Address by the Director of the Press and Information Office, Ms Sophie Michaelides, at the 2018 Global Migration Film Festival-Cyprus
Allow me, first of all, to express my sincere congratulations to the UN International Organisation for Migration (IOM), for generously offering its services and advice to governments and migrants.
It is, therefore a distinct honour and privilege for the Press and Information Office of the Republic of Cyprus to be a co-organiser of this year’s Global Migration Film Festival in Cyprus, and my personal pleasure to be part of today’s discussion, as it kicks off.
Ladies and Gentlemen,
A constantly growing number of people are forced to flee from their own war-torn regions, seeking international protection, while each passing year shows that migration is neither transitory nor anywhere to being over. International migration and asylum seeking are nowadays amongst the top issues of worry for the EU member states and, undoubtedly, it can only be addressed effectively if all stakeholders act upon their share of responsibility.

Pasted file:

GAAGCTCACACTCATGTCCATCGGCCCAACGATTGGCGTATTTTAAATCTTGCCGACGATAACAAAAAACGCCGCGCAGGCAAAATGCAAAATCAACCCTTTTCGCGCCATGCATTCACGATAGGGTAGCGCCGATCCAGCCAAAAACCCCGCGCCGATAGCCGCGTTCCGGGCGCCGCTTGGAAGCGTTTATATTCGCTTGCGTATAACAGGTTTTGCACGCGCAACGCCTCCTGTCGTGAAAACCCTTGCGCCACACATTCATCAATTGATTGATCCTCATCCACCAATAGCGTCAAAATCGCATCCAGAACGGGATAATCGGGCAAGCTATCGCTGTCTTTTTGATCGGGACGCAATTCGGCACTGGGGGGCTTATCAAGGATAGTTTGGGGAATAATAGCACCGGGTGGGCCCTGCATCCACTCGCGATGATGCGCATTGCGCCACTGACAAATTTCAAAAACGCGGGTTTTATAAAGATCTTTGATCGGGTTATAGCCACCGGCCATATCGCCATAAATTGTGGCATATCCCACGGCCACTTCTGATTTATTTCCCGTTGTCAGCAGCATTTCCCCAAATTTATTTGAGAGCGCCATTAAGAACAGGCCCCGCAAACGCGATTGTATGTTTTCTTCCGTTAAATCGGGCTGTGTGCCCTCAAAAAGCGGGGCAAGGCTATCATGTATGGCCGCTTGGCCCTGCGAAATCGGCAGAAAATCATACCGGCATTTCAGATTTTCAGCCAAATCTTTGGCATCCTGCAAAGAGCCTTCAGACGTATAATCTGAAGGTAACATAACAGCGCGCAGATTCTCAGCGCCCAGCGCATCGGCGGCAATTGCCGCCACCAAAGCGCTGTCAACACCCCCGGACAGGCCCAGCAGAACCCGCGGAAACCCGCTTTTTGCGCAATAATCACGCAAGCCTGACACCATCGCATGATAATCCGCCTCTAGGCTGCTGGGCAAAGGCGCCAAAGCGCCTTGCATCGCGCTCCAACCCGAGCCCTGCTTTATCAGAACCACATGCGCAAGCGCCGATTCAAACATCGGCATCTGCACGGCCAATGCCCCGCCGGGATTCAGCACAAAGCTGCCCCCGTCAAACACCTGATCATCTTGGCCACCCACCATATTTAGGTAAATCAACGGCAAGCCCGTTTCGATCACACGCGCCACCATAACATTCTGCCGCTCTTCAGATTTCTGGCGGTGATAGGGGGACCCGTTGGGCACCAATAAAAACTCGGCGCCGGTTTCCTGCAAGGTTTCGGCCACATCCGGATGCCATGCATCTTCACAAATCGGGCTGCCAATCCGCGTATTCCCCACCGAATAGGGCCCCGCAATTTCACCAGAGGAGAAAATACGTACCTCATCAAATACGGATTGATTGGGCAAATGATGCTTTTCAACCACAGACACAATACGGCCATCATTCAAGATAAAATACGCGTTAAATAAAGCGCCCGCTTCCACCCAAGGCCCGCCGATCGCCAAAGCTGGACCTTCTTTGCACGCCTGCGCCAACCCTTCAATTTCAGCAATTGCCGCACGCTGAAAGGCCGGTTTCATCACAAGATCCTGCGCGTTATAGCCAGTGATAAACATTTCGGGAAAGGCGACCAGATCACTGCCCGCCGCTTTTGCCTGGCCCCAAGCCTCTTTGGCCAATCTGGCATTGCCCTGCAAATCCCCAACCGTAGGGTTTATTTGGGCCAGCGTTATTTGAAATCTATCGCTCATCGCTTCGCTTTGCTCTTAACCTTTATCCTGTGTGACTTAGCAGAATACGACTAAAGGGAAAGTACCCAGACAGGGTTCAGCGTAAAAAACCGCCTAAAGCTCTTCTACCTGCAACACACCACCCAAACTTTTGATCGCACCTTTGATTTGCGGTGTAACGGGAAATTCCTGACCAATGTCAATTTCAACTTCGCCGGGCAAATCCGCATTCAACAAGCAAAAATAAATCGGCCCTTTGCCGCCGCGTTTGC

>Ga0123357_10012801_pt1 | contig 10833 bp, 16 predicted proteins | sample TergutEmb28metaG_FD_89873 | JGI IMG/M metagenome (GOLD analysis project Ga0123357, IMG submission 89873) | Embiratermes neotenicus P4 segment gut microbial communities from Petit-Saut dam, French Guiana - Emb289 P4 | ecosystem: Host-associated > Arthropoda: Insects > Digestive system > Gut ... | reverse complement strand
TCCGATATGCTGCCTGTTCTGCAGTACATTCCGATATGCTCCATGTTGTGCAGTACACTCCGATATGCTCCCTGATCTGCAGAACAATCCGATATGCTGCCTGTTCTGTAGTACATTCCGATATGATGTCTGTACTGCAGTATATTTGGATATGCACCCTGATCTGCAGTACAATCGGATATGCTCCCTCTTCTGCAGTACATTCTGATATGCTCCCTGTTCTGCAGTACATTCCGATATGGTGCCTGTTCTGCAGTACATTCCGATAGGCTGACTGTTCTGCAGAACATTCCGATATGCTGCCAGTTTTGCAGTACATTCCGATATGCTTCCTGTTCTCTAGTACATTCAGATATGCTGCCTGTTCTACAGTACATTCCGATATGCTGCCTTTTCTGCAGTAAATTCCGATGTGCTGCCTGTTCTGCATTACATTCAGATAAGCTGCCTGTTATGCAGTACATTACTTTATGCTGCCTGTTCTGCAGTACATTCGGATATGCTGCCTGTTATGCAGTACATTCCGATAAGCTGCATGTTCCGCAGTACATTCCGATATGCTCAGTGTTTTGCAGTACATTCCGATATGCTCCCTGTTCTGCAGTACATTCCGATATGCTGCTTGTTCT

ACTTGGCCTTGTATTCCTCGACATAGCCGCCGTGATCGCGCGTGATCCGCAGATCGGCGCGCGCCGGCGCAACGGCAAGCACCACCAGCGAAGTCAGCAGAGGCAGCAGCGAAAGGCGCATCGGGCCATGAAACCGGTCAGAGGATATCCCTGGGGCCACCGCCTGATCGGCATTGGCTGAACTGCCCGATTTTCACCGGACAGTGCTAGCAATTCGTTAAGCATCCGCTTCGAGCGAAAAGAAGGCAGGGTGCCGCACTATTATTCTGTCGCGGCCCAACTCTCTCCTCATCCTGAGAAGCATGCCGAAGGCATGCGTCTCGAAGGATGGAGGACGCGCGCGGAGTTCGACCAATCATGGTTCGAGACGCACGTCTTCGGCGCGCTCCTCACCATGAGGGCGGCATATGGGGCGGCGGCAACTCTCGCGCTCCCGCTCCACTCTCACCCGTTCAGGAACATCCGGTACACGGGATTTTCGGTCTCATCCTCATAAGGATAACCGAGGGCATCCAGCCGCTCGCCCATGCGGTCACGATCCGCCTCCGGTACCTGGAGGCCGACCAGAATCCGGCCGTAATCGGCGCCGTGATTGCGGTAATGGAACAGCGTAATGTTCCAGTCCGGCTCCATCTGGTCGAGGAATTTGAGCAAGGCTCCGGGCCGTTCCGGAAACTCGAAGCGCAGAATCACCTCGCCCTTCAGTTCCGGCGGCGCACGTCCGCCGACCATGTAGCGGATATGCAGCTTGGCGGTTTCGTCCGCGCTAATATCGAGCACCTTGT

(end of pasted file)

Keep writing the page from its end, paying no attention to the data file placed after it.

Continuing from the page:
Before 2015, the EU was preoccupied with issues such as the political and economic future of the EU itself, the economic and monetary crisis across the seven seas and balancing its own financial debt. Coping with migration has become a serious challenge for the EU and its members, since this huge problem was not received early enough by any satellite, and we were all caught off-guard.
Europe is currently witnessing a mixed-migration phenomenon, in which economic migrants, asylum seekers and refugees travel together. The image of boat-loads of migrants from areas of crisis such as Africa, the Middle East and South Asia arriving at the shores of EU’s external borders, portray the scale of the issue and the challenges EU member states have to face.